In Trinidad, which has the highest proportion of Venezuelan migrants in relation to its population, the Red Cross already report serious concerns about their health and physical security. It notes that a significant proportion of the 40,000 or more Venezuelans who have fled to the Republic are continuing ‘to experience stigma and discrimination, with acts of resentment regarding employment and access to health services further threatening their security’.
Although Trinidad says that it is moving to regularise the situation of refugees and asylum seekers, it is doing so at a pace that seems blind to the impending human tsunami.
Its Attorney General, Faris Al-Rawi, recently told Parliament that a draft bill had been prepared, but there were still issues to be addressed connected to national security, the number of asylum seekers in the country, and whether government could afford to bear the costs of housing, education and health care. He also said that domestic legislation could only be developed after two international treaties were ratified.
In contrast, in Guyana where the Red Cross says there are now an estimated 24,000 Venezuelans in the country (other reports say 36,400) migrants are entering and leaving to access health care, food and schooling and the government is moving to provide greater humanitarian relief.
Also at risk from any eastward refugee surge is Curaçao where reportedly there are already 26,000 Venezuelan migrants and Aruba where there are 16,000, with the real possibility of an unpredictable Venezuelan response should they like Colombia, Brazil and Puerto Rico become supply points for the delivery of humanitarian assistance.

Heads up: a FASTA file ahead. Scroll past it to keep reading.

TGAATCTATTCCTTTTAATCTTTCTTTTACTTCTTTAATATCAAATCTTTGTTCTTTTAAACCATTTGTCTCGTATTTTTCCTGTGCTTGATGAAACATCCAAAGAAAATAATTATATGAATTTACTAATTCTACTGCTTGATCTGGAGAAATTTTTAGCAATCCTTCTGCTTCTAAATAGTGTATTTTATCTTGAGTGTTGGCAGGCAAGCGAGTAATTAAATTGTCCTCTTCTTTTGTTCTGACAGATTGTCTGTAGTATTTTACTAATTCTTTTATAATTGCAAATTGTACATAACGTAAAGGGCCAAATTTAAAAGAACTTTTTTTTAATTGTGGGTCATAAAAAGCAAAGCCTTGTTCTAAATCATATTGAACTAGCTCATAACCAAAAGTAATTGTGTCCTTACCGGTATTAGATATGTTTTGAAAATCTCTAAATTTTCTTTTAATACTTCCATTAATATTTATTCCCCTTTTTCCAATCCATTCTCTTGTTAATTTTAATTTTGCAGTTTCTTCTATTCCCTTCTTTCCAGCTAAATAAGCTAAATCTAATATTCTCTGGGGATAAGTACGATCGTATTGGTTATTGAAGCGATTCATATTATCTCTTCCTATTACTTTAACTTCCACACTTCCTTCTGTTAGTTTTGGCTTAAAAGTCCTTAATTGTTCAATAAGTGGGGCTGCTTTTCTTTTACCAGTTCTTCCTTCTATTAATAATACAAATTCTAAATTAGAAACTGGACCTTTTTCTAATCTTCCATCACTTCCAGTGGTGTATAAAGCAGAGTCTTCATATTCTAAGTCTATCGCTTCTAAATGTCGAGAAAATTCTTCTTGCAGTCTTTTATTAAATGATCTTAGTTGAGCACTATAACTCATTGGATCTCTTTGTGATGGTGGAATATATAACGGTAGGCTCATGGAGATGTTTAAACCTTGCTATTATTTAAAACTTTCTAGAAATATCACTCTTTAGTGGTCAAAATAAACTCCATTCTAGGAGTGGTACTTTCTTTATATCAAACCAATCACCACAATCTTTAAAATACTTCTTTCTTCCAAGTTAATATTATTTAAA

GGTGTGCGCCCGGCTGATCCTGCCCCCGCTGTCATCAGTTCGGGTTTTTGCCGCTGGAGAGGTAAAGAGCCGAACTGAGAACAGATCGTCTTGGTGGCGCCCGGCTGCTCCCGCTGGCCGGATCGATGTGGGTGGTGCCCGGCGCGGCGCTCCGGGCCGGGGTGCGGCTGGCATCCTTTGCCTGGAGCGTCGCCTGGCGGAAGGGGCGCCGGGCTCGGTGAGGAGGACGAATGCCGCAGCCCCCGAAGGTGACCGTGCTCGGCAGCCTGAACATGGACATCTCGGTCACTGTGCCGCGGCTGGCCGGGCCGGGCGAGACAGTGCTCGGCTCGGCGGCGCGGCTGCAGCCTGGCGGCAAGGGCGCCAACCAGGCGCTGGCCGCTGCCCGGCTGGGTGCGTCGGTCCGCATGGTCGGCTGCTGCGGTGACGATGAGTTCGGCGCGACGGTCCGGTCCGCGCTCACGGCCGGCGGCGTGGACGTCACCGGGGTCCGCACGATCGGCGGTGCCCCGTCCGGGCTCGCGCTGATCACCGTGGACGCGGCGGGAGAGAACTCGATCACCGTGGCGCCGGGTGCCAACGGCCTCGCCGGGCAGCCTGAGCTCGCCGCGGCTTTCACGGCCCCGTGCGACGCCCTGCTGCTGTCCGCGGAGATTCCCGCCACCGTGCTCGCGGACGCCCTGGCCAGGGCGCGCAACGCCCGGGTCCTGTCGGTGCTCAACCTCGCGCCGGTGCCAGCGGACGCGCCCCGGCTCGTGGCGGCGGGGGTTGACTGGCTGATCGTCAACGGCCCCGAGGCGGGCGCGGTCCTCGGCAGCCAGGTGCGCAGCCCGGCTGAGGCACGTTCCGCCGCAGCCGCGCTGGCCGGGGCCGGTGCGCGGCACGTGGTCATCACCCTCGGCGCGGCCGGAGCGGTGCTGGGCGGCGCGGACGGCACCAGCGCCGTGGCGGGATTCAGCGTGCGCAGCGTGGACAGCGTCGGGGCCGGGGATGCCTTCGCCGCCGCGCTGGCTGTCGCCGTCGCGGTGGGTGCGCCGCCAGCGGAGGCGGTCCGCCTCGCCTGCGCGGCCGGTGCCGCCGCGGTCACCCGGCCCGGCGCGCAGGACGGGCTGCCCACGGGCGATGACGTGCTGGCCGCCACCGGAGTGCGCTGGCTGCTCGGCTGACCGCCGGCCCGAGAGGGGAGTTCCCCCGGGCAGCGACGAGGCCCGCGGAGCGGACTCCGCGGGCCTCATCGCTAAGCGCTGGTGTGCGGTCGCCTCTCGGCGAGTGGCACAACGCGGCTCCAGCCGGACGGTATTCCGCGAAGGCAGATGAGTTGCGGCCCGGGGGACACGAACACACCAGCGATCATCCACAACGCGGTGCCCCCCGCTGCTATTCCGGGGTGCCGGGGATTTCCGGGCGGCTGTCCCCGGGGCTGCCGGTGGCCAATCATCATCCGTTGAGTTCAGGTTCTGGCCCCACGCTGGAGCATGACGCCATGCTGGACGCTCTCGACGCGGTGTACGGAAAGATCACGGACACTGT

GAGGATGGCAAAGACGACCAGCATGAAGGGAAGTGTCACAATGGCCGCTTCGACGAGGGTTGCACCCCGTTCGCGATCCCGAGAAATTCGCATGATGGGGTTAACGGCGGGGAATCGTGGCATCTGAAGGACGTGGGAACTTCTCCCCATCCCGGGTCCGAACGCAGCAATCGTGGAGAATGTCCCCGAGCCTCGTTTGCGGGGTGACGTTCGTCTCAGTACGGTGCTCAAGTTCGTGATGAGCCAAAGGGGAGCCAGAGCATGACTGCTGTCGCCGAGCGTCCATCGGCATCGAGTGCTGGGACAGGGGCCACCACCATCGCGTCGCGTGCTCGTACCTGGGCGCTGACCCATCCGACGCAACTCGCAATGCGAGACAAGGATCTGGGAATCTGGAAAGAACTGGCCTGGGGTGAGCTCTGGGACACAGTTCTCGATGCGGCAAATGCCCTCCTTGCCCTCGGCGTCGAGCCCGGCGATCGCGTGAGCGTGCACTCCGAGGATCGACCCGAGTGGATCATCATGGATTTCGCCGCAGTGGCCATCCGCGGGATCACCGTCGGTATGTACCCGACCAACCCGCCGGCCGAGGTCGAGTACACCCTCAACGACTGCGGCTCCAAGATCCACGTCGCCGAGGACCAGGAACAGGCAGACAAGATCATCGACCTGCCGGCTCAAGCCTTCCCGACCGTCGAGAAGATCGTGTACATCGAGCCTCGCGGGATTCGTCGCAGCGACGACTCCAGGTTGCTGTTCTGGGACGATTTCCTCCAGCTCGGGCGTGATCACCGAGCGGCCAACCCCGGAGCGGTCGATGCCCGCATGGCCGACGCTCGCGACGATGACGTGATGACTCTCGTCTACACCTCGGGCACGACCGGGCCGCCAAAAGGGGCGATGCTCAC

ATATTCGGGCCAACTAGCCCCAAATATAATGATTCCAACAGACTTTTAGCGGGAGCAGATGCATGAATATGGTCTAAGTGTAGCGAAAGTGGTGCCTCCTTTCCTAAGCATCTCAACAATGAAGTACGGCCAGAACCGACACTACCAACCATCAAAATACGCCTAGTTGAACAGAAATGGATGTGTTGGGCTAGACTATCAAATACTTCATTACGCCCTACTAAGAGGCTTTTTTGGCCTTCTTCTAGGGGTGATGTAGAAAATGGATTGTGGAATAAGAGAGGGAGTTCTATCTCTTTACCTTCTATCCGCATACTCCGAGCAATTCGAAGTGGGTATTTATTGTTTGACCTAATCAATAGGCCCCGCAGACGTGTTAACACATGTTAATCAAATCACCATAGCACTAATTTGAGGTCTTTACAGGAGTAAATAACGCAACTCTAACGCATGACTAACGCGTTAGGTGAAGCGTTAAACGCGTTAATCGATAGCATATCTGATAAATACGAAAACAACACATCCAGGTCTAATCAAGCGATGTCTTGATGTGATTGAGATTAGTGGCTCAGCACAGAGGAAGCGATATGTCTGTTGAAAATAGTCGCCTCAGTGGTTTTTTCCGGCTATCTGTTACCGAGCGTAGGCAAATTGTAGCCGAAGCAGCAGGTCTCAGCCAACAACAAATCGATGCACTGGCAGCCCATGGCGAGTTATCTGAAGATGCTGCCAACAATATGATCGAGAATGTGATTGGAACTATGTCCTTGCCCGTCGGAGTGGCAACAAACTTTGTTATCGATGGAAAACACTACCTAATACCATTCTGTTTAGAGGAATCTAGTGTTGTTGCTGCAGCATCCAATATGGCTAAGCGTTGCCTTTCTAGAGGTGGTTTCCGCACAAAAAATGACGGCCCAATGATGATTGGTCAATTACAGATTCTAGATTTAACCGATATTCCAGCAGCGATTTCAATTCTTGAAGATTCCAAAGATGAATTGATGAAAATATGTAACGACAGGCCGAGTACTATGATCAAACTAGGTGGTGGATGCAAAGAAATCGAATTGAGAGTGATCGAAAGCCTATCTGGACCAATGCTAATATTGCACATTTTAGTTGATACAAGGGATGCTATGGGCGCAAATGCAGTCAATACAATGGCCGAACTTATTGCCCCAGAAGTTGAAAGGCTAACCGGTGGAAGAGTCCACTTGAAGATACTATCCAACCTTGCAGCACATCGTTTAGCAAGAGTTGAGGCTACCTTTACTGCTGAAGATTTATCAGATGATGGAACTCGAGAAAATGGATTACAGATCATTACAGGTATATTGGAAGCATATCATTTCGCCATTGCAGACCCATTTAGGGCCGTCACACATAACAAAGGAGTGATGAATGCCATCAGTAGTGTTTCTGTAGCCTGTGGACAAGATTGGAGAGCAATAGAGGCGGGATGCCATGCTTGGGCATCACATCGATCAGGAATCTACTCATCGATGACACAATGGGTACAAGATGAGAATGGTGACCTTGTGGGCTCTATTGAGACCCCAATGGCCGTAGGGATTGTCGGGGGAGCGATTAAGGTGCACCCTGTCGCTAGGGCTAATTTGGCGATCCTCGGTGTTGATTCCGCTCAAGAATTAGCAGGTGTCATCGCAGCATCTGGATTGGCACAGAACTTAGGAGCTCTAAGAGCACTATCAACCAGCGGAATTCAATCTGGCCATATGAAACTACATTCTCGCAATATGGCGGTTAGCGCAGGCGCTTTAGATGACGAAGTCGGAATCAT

For the most part, Caribbean nations have belatedly to a greater or lesser degree unified behind an approach led by Mexico and Uruguay which aims to foster a political dialogue between the various parties (Haiti, the Dominican Republic have different view, as for quite different reasons has Cuba).
Any attempt by CARICOM to achieve a negotiated solution is welcome, but it is to miss a just as important point. What is happening is not about ideology, oil or even democratic or constitutional norms, but about how any state treats ordinary people, their hopes, their children and their lives, whether they are citizens or refugees.
As the economist Marla Dukharan observed in a recent impassioned commentary, for too long the developing humanitarian tragedy in Venezuela has been ignored by neighbours that have been only too happy to benefit uncritically from Caracas’ PetroCaribe programme.
This should be the moment when the Caribbean prepares for what may happen next.
Responsible politicians in the region should couple their desire for a negotiated political solution with a well-planned robust and measured humanitarian response. If they do not, they may find themselves before long being bounced by local demagogues into rhetoric and actions that represent values they and one hopes most citizens do not hold.
David Jessop is a consultant to the Caribbean Council and can be contacted at firstname.lastname@example.org
Previous columns can be found at www.caribbean-council.org
10 January 2019
The views and opinions expressed in the View from Europe are those of the author and do not necessarily reflect those of The Caribbean Council.